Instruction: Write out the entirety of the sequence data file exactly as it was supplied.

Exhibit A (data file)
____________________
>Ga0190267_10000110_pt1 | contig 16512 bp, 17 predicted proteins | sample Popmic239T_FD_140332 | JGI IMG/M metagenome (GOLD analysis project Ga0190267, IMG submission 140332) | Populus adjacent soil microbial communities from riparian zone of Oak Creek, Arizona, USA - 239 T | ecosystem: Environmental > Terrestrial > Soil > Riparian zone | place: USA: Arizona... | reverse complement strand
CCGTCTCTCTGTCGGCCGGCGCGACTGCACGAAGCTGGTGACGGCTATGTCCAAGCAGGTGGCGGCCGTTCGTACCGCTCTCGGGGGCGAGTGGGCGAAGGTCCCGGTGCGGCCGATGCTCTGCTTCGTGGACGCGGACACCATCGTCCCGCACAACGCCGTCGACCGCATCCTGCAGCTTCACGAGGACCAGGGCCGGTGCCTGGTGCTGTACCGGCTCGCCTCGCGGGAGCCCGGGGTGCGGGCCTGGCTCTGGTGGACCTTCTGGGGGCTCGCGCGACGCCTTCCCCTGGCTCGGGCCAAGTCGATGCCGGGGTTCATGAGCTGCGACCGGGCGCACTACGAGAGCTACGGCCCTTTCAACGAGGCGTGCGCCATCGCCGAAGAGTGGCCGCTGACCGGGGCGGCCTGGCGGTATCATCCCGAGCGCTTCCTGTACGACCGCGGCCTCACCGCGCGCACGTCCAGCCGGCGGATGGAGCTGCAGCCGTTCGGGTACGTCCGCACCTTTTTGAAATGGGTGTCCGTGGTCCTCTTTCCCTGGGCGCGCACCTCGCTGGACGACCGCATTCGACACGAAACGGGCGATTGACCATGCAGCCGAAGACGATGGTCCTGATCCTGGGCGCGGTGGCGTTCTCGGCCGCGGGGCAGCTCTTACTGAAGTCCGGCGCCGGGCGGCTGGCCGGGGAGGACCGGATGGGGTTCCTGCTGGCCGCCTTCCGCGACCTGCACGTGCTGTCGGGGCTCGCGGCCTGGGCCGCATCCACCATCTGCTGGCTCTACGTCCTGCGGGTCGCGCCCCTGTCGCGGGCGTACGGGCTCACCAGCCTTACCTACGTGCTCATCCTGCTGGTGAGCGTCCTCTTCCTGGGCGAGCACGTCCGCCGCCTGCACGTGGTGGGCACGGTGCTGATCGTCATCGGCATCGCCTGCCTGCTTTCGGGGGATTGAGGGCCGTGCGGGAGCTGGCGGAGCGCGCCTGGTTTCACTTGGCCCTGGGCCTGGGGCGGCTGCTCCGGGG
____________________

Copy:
>Ga0190267_10000110_pt1 | contig 16512 bp, 17 predicted proteins | sample Popmic239T_FD_140332 | JGI IMG/M metagenome (GOLD analysis project Ga0190267, IMG submission 140332) | Populus adjacent soil microbial communities from riparian zone of Oak Creek, Arizona, USA - 239 T | ecosystem: Environmental > Terrestrial > Soil > Riparian zone | place: USA: Arizona... | reverse complement strand
CCGTCTCTCTGTCGGCCGGCGCGACTGCACGAAGCTGGTGACGGCTATGTCCAAGCAGGTGGCGGCCGTTCGTACCGCTCTCGGGGGCGAGTGGGCGAAGGTCCCGGTGCGGCCGATGCTCTGCTTCGTGGACGCGGACACCATCGTCCCGCACAACGCCGTCGACCGCATCCTGCAGCTTCACGAGGACCAGGGCCGGTGCCTGGTGCTGTACCGGCTCGCCTCGCGGGAGCCCGGGGTGCGGGCCTGGCTCTGGTGGACCTTCTGGGGGCTCGCGCGACGCCTTCCCCTGGCTCGGGCCAAGTCGATGCCGGGGTTCATGAGCTGCGACCGGGCGCACTACGAGAGCTACGGCCCTTTCAACGAGGCGTGCGCCATCGCCGAAGAGTGGCCGCTGACCGGGGCGGCCTGGCGGTATCATCCCGAGCGCTTCCTGTACGACCGCGGCCTCACCGCGCGCACGTCCAGCCGGCGGATGGAGCTGCAGCCGTTCGGGTACGTCCGCACCTTTTTGAAATGGGTGTCCGTGGTCCTCTTTCCCTGGGCGCGCACCTCGCTGGACGACCGCATTCGACACGAAACGGGCGATTGACCATGCAGCCGAAGACGATGGTCCTGATCCTGGGCGCGGTGGCGTTCTCGGCCGCGGGGCAGCTCTTACTGAAGTCCGGCGCCGGGCGGCTGGCCGGGGAGGACCGGATGGGGTTCCTGCTGGCCGCCTTCCGCGACCTGCACGTGCTGTCGGGGCTCGCGGCCTGGGCCGCATCCACCATCTGCTGGCTCTACGTCCTGCGGGTCGCGCCCCTGTCGCGGGCGTACGGGCTCACCAGCCTTACCTACGTGCTCATCCTGCTGGTGAGCGTCCTCTTCCTGGGCGAGCACGTCCGCCGCCTGCACGTGGTGGGCACGGTGCTGATCGTCATCGGCATCGCCTGCCTGCTTTCGGGGGATTGAGGGCCGTGCGGGAGCTGGCGGAGCGCGCCTGGTTTCACTTGGCCCTGGGCCTGGGGCGGCTGCTCCGGGG